Stevie Wonder sings in his classic R&B style, Pearl Jam stays true to the original but adds a bit of distortion, and Remy Zero does their best U2 imitation. All singing a song (much like Lennon's War is Over) that longs for a utopian Christmas.

Sometimes You Have To Work On Christmas (Sometimes)
For a few years (between graduating high school and when Bekah and I got married) I had a tradition of going to the theater on Christmas day - after dinner of course. [Funny story, the year Tommy Steve and I went to see LOTR, a Boise news crew was out interviewing people coming in and out of the theater. I saw them coming for me, their cameras and microphones aimed at me like medieval weapons. I didn't feel like being on the evening news so I faked a cell phone conversation to avoid being interviewed.] Well, I spent six Christmases at the movies never thinking of the cineplex's employees - stuck working on Christmas. And that's what Harvey Danger's song is about - sung from the perspective of one of those poor souls who have to work on Christmas... in the theater. "The restaurants are closed. So are the record shops, the banks, and bars, and Bartel Drugs. And so's the half price bookstore. But the movies are always open."

What A Year For A New Year
More of a New Year's song than a Christmas song, Dan Wilson (of Semisonic) looks at the holiday season the same way we all should... a fresh start.

What We Call Christmas
When a song starts with the lyrics "Did they talk about your mom," no one expects a holiday message. However, Bleach pulls it off with a song about how hard Christmas can be for kids in broken homes and the parents (and step-parents) that try to make it all work.

What’s This
Some might consider Disney's Nightmare Before Christmas to be sacrilegious, others consider it classic. I'm in the latter group, and the music supplied by Danny Elfman is some of the most creative ever contributed to a Disney movie. In recent years, the Nightmare soundtrack has been remade twice with modern artists reinterpreting Danny Elfman's original songs. Out of the remakes, Fall Out Boy contributed my favorite version of What's This, a song sung from the perspective of someone who knows nothing about Christmas (but everything about Halloween) seeing the Advent festivities for the first time.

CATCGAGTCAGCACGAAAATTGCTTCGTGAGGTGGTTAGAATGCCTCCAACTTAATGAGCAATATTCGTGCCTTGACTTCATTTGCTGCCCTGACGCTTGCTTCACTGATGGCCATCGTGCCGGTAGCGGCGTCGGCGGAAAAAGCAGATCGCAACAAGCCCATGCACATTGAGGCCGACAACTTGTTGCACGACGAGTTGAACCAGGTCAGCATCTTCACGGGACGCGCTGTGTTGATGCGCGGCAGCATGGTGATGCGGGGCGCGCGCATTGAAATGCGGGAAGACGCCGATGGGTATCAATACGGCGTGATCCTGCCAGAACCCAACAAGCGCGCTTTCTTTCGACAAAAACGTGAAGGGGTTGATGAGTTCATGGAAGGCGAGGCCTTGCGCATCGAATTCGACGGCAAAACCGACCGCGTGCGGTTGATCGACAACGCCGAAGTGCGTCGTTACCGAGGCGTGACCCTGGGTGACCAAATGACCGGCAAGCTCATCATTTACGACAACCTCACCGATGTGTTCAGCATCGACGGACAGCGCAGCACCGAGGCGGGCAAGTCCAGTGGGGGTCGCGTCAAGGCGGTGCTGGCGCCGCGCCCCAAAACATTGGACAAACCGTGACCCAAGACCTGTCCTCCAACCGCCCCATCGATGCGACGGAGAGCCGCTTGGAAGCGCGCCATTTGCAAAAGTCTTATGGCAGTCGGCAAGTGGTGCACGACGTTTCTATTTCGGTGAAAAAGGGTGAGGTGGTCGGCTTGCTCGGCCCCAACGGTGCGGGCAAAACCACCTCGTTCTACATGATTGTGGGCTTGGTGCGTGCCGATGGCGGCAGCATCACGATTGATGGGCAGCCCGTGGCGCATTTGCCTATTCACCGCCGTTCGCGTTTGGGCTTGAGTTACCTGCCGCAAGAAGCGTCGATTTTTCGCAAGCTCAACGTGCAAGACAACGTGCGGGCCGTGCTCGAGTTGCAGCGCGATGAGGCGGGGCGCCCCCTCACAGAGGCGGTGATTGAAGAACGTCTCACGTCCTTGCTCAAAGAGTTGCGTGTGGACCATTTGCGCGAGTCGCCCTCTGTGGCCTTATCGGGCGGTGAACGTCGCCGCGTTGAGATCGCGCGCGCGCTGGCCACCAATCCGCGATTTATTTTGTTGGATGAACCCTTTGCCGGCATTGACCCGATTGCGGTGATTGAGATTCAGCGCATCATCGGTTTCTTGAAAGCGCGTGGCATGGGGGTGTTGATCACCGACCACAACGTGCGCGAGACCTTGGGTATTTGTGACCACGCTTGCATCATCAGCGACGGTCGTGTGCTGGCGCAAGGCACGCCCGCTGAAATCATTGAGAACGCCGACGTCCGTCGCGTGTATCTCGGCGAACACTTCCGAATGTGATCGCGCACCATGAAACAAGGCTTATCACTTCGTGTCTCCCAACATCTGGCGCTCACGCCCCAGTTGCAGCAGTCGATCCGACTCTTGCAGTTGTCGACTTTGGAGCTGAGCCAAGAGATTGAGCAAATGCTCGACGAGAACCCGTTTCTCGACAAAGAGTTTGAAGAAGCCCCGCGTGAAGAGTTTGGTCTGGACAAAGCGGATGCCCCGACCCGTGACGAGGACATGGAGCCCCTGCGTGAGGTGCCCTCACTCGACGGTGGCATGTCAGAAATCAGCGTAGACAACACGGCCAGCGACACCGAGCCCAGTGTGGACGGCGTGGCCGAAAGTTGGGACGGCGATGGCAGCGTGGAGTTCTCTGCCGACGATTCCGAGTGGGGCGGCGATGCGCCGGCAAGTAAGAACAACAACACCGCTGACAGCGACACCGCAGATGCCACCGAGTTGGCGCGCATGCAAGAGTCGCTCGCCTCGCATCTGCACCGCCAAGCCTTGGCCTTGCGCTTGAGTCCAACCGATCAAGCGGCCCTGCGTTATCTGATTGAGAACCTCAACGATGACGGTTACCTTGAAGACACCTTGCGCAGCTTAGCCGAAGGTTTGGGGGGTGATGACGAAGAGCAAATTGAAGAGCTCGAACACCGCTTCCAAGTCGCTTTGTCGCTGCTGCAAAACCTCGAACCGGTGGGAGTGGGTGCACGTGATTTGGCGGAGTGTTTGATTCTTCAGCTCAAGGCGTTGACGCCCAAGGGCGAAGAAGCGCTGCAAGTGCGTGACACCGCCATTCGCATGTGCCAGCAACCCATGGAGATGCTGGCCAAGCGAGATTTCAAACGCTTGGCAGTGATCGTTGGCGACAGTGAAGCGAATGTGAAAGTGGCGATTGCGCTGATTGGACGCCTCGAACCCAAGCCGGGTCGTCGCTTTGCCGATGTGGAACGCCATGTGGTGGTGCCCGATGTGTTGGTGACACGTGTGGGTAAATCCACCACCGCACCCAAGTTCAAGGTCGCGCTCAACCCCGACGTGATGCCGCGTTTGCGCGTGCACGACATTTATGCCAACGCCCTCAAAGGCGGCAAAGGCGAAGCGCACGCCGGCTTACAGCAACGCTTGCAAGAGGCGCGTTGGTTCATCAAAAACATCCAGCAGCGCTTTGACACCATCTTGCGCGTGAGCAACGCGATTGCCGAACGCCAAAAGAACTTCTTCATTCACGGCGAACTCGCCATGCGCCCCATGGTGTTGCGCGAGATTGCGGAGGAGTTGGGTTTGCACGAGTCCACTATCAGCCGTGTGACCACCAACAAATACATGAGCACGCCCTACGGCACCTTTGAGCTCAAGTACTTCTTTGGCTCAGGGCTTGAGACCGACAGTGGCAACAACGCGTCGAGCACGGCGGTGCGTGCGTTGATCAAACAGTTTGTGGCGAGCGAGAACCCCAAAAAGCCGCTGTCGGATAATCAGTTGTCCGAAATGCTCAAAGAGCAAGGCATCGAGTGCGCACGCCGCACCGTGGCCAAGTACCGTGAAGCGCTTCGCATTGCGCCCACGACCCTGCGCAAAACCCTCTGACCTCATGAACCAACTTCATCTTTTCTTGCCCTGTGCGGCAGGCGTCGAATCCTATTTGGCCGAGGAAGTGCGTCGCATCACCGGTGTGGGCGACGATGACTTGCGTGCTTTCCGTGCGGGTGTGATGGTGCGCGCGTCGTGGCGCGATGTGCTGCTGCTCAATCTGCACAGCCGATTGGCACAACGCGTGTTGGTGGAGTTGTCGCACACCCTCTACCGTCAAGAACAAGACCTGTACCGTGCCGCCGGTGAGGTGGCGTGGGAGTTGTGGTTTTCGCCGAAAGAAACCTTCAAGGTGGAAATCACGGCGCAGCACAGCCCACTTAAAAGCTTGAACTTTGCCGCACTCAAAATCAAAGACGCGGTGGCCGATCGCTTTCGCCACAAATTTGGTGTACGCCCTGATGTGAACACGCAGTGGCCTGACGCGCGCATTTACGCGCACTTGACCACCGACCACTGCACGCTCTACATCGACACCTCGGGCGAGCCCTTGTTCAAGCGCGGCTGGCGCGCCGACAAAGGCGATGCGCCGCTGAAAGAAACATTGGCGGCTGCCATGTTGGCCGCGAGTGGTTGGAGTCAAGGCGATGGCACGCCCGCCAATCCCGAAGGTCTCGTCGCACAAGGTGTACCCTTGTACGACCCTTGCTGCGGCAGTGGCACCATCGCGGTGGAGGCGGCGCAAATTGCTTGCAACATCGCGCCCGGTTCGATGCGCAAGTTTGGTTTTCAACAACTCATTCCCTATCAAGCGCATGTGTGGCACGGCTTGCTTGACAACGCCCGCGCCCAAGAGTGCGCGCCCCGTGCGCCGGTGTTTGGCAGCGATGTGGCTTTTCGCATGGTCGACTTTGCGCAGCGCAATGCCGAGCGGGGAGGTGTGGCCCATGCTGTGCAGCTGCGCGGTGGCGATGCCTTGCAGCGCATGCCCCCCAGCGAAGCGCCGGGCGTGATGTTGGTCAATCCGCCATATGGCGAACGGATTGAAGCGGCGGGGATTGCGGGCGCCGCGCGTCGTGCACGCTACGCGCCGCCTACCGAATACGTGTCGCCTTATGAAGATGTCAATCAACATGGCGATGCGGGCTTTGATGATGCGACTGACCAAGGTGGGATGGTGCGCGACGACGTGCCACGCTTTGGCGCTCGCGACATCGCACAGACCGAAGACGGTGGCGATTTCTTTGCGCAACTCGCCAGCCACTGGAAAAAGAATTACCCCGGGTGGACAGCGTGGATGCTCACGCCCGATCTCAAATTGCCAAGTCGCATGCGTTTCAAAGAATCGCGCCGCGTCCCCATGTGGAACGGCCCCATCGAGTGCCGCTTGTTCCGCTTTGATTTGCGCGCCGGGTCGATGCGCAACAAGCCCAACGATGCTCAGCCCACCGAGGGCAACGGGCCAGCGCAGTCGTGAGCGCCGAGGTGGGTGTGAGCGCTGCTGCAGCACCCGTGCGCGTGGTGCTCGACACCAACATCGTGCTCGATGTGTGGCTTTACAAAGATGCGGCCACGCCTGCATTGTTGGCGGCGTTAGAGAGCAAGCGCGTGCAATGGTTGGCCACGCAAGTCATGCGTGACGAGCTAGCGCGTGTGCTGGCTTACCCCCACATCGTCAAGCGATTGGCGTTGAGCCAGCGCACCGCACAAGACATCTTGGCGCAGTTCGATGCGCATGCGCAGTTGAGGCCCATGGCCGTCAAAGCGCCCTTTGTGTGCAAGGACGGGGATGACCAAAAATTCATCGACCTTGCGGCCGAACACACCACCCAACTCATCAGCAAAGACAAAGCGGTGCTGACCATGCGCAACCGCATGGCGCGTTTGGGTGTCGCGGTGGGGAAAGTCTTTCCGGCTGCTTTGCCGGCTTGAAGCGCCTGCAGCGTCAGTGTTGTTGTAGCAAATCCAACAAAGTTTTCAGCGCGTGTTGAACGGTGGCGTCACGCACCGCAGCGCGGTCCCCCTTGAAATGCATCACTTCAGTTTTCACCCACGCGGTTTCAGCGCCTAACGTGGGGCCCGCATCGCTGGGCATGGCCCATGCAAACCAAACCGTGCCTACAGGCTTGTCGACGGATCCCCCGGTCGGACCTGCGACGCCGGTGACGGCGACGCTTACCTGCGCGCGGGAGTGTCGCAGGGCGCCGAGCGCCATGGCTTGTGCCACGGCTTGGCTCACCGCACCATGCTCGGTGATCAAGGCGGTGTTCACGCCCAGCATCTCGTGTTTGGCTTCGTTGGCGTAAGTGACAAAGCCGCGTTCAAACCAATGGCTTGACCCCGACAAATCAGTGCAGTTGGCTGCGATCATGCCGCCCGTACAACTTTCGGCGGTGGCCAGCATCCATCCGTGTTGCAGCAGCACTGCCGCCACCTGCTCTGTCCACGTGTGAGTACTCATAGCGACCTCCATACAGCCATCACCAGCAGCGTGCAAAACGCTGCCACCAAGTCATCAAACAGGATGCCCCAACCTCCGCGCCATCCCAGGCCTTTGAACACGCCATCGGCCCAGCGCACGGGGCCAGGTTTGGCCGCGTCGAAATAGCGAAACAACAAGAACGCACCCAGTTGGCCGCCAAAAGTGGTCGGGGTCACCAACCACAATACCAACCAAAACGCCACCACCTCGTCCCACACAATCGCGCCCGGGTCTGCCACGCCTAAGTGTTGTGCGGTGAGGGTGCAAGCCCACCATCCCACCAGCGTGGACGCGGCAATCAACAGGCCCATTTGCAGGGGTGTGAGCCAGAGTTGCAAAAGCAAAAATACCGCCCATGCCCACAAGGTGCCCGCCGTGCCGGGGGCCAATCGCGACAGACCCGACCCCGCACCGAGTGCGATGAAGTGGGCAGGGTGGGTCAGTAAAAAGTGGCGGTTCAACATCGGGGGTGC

While You Were Sleeping
Casting Crowns is one of my favorites in the world of modern worship music. Time and time again their music not only draws you into worship, but also causes introspection. Definitely not worship music for the sheeple. Here they compare America to the Bethlehem and Jerusalem of Jesus' day.

Yule Be Sorry
Aaron Gillespie (UnderOath & The Almost) and Kenny Vasoli (The Starting Line) pair up for this song, which has a theme similar similar to the first song on this list. "Here I've made you a card, Not from the shelf, But straight from the heart, And here's what it says, I made some mistakes." Nobody's perfect, especially at Christmas.




That wraps it up. (Get it? Wrap? I know, I'm a nerd.) 26 songs roughly about 80 minutes worth of music sure to offset the absurd cheeriness of songs like Grandma Got Ran Over by a Reindeer. And if you're still feeling like a grinch, you should also check out Sixpence None the Richer's version of Thurl Racenscroft's You're a Mean One, Mr. Grinch.

1 comment:

  1. Nice list. James Brown, "Santa Claus Go Straight to the Ghetto" gets played in my house at least once every Xmas. I have a good collection of country christmas album. Hope you will enjoy it as much as I do…

    ReplyDelete